Did you know that every time a merchant sells tobacco products to a minor it doesn't only affect their health, it negatively impacts the local substance use prevention and treatment services budget by 40%
Tobacco makes dollars, but it doesn't make sense.
Disclaimer: Please note that this information is presented for educational purposes only, and cannot include all of the information required to make informed decisions regarding tobacco use; all tobacco affect every user differently. SOOAR does not endorse tobacco use, and while our team makes a best effort to provide accurate information, we do not claim that it is 100% correct. Always do your own research and be safe.
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In July 1992, Congress enacted the Alcohol, Drug Abuse, and Mental Health Administration Reorganization Act (PL 102-321), which includes an amendment (section 1926) aimed at decreasing youth access to tobacco. This amendment, named for its sponsor, Congressman Mike Synar of Oklahoma, requires states (that is, all states, the District of Columbia, Puerto Rico, the U.S. Virgin Islands, and six Pacific jurisdictions) to enact and enforce laws prohibiting the sale or distribution of tobacco products to individuals under the age of 18. States must comply with the Synar Amendment in order to receive their full Substance Use Prevention, Treatment, and Recovery Services Block Grant (SUBG) awards. Public Law 116-94, signed on December 20, 2019, superseded this legislation and increased the minimum age for tobacco sales from 18 to 21.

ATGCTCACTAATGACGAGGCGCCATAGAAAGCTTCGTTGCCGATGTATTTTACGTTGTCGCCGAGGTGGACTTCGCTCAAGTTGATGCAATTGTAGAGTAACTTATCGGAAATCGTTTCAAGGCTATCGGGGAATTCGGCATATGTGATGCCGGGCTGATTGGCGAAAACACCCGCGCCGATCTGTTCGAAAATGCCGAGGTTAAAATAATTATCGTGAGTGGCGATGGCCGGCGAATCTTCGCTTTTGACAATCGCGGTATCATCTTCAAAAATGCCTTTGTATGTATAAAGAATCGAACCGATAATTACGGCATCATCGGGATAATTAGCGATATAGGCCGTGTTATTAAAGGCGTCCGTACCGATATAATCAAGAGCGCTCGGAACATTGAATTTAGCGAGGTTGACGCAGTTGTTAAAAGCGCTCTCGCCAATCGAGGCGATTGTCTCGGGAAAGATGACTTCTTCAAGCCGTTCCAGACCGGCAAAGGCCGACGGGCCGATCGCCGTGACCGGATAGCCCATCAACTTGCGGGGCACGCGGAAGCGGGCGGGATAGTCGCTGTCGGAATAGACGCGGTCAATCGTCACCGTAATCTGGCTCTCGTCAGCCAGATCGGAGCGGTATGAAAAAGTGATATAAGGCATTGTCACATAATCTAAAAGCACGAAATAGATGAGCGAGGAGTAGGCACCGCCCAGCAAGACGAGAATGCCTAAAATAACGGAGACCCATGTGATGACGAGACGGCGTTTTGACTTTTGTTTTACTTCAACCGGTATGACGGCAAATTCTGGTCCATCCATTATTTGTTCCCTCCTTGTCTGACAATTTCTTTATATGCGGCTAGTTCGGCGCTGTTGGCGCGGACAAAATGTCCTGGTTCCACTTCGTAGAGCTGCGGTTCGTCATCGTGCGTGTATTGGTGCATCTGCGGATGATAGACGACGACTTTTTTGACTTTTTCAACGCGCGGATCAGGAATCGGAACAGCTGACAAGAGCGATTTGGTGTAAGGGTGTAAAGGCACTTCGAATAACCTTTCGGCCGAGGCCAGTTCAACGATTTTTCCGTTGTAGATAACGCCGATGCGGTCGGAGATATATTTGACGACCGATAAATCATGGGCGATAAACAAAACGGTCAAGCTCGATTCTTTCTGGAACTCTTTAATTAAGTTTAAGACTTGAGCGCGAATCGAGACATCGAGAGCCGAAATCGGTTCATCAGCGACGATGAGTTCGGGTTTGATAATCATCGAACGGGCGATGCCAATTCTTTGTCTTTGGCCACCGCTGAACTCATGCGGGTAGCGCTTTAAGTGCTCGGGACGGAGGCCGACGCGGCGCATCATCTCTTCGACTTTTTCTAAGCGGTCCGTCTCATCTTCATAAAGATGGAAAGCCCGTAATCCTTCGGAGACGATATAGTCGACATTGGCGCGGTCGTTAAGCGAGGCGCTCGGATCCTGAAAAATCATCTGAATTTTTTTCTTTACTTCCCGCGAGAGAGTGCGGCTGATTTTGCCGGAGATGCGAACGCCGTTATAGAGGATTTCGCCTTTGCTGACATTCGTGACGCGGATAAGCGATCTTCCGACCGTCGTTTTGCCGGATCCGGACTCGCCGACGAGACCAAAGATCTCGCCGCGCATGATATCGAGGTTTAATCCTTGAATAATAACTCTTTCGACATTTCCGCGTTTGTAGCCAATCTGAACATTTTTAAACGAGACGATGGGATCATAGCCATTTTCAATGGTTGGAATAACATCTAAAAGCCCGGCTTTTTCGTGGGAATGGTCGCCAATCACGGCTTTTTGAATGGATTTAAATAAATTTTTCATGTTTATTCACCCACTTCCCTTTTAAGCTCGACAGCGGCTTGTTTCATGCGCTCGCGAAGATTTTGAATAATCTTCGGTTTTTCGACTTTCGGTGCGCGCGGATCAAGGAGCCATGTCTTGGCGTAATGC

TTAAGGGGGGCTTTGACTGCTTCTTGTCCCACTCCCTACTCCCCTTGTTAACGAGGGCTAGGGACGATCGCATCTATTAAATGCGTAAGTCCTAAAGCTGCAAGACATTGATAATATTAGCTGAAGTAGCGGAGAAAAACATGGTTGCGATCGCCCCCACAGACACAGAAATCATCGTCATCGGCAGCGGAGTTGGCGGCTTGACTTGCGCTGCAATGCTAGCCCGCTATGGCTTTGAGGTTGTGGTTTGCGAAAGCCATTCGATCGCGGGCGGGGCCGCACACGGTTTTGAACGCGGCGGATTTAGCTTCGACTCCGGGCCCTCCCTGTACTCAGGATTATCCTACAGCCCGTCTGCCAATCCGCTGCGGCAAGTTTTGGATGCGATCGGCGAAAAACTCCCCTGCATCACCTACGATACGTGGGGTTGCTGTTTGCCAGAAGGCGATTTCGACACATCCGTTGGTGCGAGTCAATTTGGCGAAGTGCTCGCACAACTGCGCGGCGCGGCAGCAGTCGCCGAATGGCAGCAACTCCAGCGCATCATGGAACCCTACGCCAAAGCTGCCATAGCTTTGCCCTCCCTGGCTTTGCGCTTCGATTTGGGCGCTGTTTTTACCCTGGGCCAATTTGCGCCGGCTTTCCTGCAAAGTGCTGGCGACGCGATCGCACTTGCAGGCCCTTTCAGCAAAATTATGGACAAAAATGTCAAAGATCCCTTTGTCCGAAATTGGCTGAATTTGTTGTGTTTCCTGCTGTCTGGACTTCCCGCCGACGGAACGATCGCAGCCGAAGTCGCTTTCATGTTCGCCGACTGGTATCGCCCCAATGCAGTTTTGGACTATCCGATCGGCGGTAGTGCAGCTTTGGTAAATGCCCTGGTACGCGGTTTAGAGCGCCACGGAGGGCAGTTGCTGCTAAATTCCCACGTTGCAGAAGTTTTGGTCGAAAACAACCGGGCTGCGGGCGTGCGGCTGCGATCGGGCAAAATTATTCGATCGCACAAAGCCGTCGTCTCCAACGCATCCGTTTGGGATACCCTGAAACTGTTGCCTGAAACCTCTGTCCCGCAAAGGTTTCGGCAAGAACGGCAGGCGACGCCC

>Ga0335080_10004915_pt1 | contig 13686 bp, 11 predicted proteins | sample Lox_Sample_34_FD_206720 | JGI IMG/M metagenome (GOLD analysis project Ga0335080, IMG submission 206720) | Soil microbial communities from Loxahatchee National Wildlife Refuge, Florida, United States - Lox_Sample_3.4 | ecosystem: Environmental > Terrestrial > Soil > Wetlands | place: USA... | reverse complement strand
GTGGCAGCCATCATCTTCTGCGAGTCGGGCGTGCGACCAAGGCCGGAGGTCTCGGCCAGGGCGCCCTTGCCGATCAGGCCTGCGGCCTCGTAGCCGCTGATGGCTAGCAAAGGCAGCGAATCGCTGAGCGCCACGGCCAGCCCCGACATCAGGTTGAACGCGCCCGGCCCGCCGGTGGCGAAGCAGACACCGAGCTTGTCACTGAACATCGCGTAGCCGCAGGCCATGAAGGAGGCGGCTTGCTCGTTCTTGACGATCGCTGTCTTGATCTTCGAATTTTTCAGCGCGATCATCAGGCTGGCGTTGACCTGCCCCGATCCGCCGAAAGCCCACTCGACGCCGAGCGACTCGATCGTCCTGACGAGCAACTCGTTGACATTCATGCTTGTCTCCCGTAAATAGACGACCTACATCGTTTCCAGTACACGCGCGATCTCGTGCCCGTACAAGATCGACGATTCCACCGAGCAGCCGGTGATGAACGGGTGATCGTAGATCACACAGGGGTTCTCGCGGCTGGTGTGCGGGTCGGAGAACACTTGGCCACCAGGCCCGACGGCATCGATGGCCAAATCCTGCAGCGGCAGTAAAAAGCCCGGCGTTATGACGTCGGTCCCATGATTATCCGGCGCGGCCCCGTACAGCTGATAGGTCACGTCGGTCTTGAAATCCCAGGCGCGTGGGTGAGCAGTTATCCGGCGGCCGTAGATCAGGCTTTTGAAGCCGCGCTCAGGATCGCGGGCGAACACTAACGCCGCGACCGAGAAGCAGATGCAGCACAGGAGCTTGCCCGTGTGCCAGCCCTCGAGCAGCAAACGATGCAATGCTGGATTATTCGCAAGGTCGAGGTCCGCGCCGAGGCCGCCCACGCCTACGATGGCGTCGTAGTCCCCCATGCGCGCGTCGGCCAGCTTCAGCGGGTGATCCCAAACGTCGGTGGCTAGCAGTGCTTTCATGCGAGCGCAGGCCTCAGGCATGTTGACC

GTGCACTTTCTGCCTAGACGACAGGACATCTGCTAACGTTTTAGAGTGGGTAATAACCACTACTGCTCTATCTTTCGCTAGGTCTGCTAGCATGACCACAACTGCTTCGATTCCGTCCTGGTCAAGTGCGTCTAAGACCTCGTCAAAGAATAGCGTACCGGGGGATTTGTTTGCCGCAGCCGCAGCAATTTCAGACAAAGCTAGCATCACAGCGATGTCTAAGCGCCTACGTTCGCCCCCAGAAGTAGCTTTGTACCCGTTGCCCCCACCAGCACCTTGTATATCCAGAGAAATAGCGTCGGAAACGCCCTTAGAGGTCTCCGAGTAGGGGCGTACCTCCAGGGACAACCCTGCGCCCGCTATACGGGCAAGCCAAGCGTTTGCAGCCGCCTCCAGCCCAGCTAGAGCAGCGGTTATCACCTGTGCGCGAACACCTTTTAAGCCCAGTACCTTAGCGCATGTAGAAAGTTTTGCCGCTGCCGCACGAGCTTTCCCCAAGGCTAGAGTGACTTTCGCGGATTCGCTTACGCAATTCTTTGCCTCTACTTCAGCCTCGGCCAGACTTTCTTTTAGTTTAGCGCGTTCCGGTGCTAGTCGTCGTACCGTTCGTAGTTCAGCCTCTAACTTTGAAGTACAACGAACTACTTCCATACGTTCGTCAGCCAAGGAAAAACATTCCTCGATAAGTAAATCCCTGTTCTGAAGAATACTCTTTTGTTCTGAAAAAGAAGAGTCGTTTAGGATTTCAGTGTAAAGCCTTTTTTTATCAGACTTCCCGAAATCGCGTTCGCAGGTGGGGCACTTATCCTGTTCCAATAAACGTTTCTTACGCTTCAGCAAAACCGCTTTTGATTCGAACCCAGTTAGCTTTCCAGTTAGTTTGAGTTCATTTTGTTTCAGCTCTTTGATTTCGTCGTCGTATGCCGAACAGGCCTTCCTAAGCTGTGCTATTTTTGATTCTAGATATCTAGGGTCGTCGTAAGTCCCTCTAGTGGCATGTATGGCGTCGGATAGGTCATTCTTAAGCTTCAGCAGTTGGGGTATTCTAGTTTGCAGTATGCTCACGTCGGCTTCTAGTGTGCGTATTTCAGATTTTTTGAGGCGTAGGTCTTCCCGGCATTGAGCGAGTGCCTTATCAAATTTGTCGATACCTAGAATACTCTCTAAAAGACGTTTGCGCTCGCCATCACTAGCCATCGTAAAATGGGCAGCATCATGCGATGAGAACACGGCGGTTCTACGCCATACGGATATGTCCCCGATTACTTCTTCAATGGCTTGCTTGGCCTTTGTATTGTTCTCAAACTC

The Synar Amendment was developed in the context of a growing body of evidence about the health problems related to tobacco use by youth, as well as evidence about the ease with which youth could purchase tobacco products through retail sources. The Synar program has been somewhat successful in preventing youth tobacco use.
In January 1996, SAMHSA issued the Synar regulation to provide guidance to the states. The regulation and updates from Public Law 116-94 requires that states:
Enforce underage access laws to a degree that reasonably can be expected to reduce the illegal sale of tobacco products to individuals under the age of 21.
Conduct annual, unannounced inspections that provide a valid probability sample of tobacco sales outlets accessible to minors.
Report their sampling methodology and results of the annual Synar survey as a part of the Annual Synar Report no later than December 31. This includes the State’s sampling methodology, Synar survey results, Synar inspection report, and the Synar inspection protocol.
Revise their methodology, inspection reports, and inspection protocols, to include the revised age requirements (under 21). In addition, the Synar survey results must now include results for sales to youth and young adults under the age of 21.
Achieve a noncompliance rate of no more than 20% (SAMHSA requires that each state reduce its retailer violation rate to 20%).
Tobacco makes dollars but it doesn't make sense.
When a noncompliance rate of more than 20% occurs, the PIHP for that region is penalized. If the cumulative noncompliance rate for the state is over 20%, the state is penalized.
The penalty is a is loss of up to 10% of its Substance Use Prevention, Treatment, and Recovery Services Block Grant (SUBG) funds.